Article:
And, as you might expect if you’ve been hanging out here with me for awhile, I’m giving you more than a form with your low purchase price of just $29. You also get:

  • A list of ways to use and distribute your groundbreaking form
  • A social media image that encourages readers to write reviews plus suggested text to post when you share the image on Facebook, Instagram, and other social networks
  • A sample blog post outline that educates readers on how their reviews help other book lovers

I hope you’ll join me in giving this form to readers. Buy it once for just $29 — share it as many times as you want!

It could be the one thing that finally gets you the online reviews your book deserves. 

CLICK HERE to buy now! 

Once you purchase your form, come back here and tell us how you’re using it! 

Tip of the Month

book reviewsI like to share a “Tip of the Month,” a free resource or tool for authors, on the last Wednesday of the month.

In keeping with today’s post topic, reviews, this month’s tip is the Book Reviewers Yellow Pages.

Use the search box under the big blue image on the website to search 2,411 book bloggers by genre and category.

It definitely skews toward fiction — with the exception of memoir and biography — which makes sense. Nonfiction authors should be looking for bloggers that write about their topic.

As always, be sure to visit each site before requesting a review. You want to know as much as you can about the blogger you’re contacting.

Like what you’re reading? Get it delivered to your inbox every week by subscribing to the free Build Book Buzz newsletter. You’ll also get my free “Top 5 Free Book Promotion Resources” cheat sheet immediately!


  1. Hello Sandra. If I buy your Reader Book Review Forms, will I be legally entitled to include it at the back of copies of my ebooks and print editions?
    Barry Knister

    1. Thanks for asking first, Barry. I appreciate that. Yes, you may do that with two conditions:

      1. You reproduce it as is. Sharing it as an image is the best way to do that.

      2. You include the following text with the form:

      Reprinted with permission of its creator, Sandra Beckwith of BuildBookBuzz.com. Get a free gift with a Build Book Buzz newsletter subscription at https://buildbookbuzz.com/gift.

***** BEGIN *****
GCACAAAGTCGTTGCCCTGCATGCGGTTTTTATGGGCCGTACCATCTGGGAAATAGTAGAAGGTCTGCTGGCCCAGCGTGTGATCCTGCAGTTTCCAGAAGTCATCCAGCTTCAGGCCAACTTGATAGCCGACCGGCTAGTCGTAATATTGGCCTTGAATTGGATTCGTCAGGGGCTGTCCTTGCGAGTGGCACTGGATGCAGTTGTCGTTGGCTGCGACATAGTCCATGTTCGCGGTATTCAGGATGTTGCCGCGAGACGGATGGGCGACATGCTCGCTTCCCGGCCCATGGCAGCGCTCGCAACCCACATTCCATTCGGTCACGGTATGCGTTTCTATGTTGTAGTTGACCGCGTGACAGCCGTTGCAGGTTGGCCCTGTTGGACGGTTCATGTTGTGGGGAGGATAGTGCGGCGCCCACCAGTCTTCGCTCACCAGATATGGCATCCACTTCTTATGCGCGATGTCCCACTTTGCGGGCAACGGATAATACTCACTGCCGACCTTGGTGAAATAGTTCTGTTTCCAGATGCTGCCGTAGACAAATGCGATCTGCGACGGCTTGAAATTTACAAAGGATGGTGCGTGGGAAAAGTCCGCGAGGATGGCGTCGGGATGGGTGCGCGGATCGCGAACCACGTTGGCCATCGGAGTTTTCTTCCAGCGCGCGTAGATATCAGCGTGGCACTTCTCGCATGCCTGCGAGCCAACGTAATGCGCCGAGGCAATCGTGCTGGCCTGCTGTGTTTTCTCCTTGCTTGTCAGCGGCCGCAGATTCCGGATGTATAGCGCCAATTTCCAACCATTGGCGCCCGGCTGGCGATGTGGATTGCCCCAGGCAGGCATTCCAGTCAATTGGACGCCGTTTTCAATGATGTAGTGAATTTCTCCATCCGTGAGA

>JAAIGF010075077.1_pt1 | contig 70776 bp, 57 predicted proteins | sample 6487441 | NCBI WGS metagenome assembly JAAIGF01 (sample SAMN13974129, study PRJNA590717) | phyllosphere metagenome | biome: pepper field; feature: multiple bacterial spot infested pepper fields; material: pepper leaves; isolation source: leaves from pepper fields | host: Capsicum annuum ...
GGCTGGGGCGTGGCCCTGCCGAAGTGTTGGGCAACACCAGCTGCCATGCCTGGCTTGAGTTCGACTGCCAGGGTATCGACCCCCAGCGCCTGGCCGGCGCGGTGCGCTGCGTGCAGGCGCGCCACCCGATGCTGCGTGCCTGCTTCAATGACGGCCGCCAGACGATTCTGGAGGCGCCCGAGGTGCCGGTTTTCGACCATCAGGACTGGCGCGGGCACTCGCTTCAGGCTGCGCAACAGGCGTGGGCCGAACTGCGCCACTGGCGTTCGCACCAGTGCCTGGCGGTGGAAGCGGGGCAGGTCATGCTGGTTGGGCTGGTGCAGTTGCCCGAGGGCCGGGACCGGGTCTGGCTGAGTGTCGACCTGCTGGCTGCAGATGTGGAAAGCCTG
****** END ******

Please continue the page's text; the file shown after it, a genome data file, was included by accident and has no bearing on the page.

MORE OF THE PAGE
1. I would like to embed the form into my newsletter but change out the sample reviews you provide with actual reviews from my books. May I do that if I include the reprint with permission text above?

        1. Thank you for asking, Karen. “You reproduce it as is” means exactly that. You may not make any changes to the form. You can get around that by including your reviews in separate text that either introduces or follows the form.


  2. I purchased your Reader Book Review kit and will let you know how it works for me. It seems that book reviews are getting harder and harder to get these days. I even have friends and family members who say (on social media anyway) that they love my books, but I can’t get them to write a review for some reason. Great idea!

    1. Thanks, Florence. These forms will help. Note, though, that Amazon prohibits reviews from family and is good at sniffing out, and removing, reviews from friends, so don’t put your effort there. It’s frustrating, I know, but Amazon’s focus is on honest reviews that readers can trust to be unbiased, and I know you can understand that as a “consumer,” rather than as an author.

      I think that ANYTHING we can do to make it easier for readers has to help!


  3. Sandy,

    Here is a third reason why people who buy books don’t review them: They haven’t gotten around to reading them yet!